I am grateful to our school’s staff, who work each day to support our students and faculty, amplify our message, engage with local and global communities, and promote the values of public health. In recent years, SPH has added a range of new initiatives to the already complex task of being a top school of public health. Throughout this change, our staff has led the way towards a higher level of functioning, doing so always with professionalism and good humor. Proof of their success can be seen in everything from the smooth administration of academic departments, to our expanded event portfolio, to the quality of our award-winning communications materials, to the reach of our alumni engagement, to our redesigned curriculum, to the safety and cleanliness of our physical space. In creating this partial list, I am keenly aware that I am leaving many contributions out. This, too, speaks to the success of our staff. Through their efforts, they have—to borrow a term from our field—made excellence endemic to SPH, fostering a culture where ideas can be turned into actions that benefit the broader community. By making this excellence routine, they lay the foundation for ever-greater achievement in the future.
As we conclude 2017, there is indeed much for which we can, collectively, be grateful. Despite the difficulties of this political year, and the entrenched, structural obstacles that have long stood in the way of better health for all, there is clear evidence of progress on many issues that we in public health care about. Consider the challenge of gun violence. While we continue, tragically, to see regular mass shootings in the US, there has been a definite shift in how gun violence is perceived and discussed. It is now increasingly viewed as a public health problem, responsive to public health solutions. The recent actions of New York Governor Andrew Cuomo reflected this growing awareness, when he proposed removing firearms from anyone convicted of domestic violence, a measure in line with the data on how taking this step can reduce intimate-partner homicide rates.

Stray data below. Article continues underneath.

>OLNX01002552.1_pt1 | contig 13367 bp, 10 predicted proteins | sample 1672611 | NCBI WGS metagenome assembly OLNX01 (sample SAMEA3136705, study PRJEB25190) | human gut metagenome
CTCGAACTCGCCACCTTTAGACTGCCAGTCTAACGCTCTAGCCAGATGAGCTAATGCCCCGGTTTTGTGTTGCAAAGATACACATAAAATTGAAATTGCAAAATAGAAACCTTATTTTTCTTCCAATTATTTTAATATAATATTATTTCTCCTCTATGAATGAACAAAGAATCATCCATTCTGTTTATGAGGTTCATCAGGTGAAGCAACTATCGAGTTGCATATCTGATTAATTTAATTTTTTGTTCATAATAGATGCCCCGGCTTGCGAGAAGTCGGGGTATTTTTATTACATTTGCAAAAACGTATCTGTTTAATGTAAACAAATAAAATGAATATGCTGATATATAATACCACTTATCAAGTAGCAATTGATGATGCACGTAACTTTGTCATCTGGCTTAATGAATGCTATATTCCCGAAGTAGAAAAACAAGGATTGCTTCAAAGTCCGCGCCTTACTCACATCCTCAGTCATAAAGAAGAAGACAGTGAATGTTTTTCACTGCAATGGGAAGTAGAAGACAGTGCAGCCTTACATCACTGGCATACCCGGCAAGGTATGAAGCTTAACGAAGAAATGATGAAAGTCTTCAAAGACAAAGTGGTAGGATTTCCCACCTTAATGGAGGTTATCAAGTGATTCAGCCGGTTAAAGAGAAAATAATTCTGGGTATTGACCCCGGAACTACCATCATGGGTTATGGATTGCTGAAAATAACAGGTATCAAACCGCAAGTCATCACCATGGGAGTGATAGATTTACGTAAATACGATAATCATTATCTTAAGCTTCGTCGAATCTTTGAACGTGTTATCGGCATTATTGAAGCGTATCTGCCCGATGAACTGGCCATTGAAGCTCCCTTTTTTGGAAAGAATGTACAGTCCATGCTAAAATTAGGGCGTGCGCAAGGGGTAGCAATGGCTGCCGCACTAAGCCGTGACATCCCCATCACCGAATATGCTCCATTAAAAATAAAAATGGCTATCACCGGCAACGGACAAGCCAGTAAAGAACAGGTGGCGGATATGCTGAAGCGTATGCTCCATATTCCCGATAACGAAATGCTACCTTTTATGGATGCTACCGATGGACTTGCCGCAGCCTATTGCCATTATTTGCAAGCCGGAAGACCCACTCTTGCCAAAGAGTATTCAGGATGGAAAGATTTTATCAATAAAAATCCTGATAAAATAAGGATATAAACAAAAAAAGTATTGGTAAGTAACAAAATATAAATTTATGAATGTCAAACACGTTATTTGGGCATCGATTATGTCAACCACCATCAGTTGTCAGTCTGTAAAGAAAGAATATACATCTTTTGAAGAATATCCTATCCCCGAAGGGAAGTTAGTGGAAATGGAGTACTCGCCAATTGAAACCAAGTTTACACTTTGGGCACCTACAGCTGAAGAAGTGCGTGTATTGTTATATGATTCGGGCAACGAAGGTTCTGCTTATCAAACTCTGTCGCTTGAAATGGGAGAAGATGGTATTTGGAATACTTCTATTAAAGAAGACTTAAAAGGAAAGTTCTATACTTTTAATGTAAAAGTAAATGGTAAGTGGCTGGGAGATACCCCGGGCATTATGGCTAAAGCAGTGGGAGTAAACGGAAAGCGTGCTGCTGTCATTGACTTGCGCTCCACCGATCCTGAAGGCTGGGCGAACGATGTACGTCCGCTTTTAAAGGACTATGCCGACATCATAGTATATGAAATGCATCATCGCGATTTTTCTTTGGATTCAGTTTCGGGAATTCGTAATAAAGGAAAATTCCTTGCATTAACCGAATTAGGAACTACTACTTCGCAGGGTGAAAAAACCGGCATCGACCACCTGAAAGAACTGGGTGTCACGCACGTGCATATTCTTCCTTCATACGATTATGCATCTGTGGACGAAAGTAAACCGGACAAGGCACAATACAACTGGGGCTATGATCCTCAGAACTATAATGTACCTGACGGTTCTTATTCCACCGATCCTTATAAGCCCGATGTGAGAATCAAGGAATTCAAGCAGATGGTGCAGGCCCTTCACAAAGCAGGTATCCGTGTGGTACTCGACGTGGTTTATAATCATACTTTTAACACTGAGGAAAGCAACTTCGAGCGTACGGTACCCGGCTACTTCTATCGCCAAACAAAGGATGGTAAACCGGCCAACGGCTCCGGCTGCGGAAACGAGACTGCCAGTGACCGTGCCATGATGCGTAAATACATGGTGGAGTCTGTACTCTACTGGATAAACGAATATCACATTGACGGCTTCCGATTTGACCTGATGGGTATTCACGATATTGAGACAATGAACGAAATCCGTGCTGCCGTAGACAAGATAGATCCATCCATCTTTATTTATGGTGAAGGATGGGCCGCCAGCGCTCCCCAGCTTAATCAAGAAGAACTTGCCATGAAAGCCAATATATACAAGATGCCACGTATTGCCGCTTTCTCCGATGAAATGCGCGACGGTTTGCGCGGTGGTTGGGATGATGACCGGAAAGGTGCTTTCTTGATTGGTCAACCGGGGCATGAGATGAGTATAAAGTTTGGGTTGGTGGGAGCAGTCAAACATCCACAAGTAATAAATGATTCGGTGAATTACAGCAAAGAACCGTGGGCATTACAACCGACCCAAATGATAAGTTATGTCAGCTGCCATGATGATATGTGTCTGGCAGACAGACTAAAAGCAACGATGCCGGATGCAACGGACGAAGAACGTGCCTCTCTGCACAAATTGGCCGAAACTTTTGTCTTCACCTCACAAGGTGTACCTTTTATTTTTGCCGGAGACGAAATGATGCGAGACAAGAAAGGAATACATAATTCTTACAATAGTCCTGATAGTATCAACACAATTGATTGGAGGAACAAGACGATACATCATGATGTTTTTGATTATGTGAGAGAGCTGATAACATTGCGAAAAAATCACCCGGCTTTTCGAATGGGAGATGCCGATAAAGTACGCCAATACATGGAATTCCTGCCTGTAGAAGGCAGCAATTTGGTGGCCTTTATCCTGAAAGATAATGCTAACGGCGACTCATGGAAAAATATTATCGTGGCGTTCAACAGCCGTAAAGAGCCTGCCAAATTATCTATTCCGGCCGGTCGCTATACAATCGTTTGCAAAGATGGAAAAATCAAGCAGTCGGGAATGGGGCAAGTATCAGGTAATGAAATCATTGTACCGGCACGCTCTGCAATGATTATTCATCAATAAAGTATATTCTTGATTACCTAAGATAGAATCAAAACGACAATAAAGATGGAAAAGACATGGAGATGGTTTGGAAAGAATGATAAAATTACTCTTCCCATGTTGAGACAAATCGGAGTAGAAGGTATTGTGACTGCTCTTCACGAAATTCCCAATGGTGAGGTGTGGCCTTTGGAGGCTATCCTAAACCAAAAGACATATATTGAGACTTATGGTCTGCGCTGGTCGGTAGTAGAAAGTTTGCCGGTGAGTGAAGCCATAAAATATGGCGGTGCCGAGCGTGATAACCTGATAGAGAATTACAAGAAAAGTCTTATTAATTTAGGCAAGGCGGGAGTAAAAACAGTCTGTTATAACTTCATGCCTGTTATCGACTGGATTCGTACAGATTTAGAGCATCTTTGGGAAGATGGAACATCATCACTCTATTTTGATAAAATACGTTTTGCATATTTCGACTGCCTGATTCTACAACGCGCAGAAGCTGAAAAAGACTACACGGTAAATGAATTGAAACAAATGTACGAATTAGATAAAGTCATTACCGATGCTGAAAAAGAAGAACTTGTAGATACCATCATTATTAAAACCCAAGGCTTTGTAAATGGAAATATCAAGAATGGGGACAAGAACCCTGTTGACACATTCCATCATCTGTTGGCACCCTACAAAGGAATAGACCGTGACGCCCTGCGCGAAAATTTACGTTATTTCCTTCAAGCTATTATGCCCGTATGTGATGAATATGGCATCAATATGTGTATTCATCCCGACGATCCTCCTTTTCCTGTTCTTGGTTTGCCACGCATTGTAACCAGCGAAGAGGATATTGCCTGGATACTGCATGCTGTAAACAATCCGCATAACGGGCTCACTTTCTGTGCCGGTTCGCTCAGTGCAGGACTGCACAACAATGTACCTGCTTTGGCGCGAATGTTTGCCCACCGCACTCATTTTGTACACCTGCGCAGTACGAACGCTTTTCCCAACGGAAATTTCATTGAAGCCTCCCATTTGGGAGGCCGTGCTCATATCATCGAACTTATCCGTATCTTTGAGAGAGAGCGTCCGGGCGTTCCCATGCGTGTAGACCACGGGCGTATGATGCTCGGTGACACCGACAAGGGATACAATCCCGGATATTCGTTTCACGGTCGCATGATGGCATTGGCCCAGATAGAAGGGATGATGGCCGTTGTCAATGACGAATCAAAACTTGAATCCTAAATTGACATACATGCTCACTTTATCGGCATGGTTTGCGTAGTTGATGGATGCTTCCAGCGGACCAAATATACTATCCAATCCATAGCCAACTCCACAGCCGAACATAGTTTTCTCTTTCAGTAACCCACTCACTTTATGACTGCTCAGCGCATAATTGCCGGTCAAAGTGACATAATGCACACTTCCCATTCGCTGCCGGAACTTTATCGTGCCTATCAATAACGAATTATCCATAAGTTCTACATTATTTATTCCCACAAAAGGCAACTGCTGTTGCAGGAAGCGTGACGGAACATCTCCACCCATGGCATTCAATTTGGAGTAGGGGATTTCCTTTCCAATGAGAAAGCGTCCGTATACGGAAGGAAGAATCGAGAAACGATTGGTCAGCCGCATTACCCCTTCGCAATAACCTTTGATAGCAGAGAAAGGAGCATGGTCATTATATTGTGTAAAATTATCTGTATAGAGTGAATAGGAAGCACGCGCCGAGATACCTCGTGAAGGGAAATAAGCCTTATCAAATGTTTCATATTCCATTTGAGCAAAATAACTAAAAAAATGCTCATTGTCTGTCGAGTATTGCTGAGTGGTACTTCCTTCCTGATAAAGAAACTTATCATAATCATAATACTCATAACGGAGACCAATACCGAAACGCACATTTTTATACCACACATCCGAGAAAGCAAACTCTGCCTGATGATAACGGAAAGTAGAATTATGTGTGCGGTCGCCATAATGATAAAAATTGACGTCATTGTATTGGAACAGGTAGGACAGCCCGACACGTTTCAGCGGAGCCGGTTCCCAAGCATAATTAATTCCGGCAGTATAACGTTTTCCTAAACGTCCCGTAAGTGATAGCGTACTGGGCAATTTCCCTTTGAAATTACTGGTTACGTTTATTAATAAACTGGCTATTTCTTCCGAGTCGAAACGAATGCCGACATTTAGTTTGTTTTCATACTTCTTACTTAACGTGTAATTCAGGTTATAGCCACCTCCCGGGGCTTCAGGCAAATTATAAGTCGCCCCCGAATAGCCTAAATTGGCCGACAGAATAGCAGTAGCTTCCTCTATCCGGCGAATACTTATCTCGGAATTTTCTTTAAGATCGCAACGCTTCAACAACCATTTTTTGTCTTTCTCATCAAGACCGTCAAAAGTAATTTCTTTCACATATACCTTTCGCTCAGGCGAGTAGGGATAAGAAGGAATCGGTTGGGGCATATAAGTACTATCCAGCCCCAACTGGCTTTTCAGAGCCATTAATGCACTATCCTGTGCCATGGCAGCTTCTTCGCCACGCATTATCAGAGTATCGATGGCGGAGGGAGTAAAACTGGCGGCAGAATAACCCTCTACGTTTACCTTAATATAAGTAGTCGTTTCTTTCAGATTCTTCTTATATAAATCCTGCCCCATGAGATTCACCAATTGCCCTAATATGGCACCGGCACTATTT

We are also witnessing incremental but real progress in the area of opioids. This was evident at the Police Assisted Addiction and Recovery Initiative (PAARI) summit, which SPH was pleased to host earlier this month. PAARI is a Massachusetts-based organization that works to mitigate the stigma of addiction by empowering police departments to promote treatment for this disease, rather than continue to apply a counterproductive punitive approach. SPH has long been associated with PAARI, in keeping with public health’s goal of reducing stigma and applying data-informed solutions to this epidemic. This approach, combined with thoughtful action at the state level, has contributed to a slow turning of the tide on opioids. In the first nine months of 2017, for example, Massachusetts saw a 10 percent decrease in overdose deaths over last year. Respecting the degree to which the opioid crisis has shaped health in the US, we are today re-running a prior Dean’s Note on opioids. It is a reflection on the causes and consequences of this epidemic, and on the potential solutions that help us to imagine an end to this ongoing tragedy.
I end the year filled with optimism. Public health is moving the needle in the direction of a better world, and our community is contributing to that, every day. We have ample reason to believe that even at our present, unsettled moment, we are planting the seeds for a future that is fairer, more compassionate, healthier. To be part of a community that is committed to creating this future remains an enduring source of gratitude. I look forward to continuing our collective pursuit of healthy populations in the coming year.
I hope everyone had a terrific holiday break. See you in 2018.
Sandro Galea, MD, DrPH
Dean and Robert A. Knox Professor
Boston University School of Public Health
Acknowledgement: I am grateful to Eric DelGizzo for his contributions to this Dean’s Note and to all members of our 10,000-plus strong community of students, faculty, staff, and alumni who inspired it.
Previous Dean’s Notes are archived at: http://www.bu.edu/sph/tag/deans-note/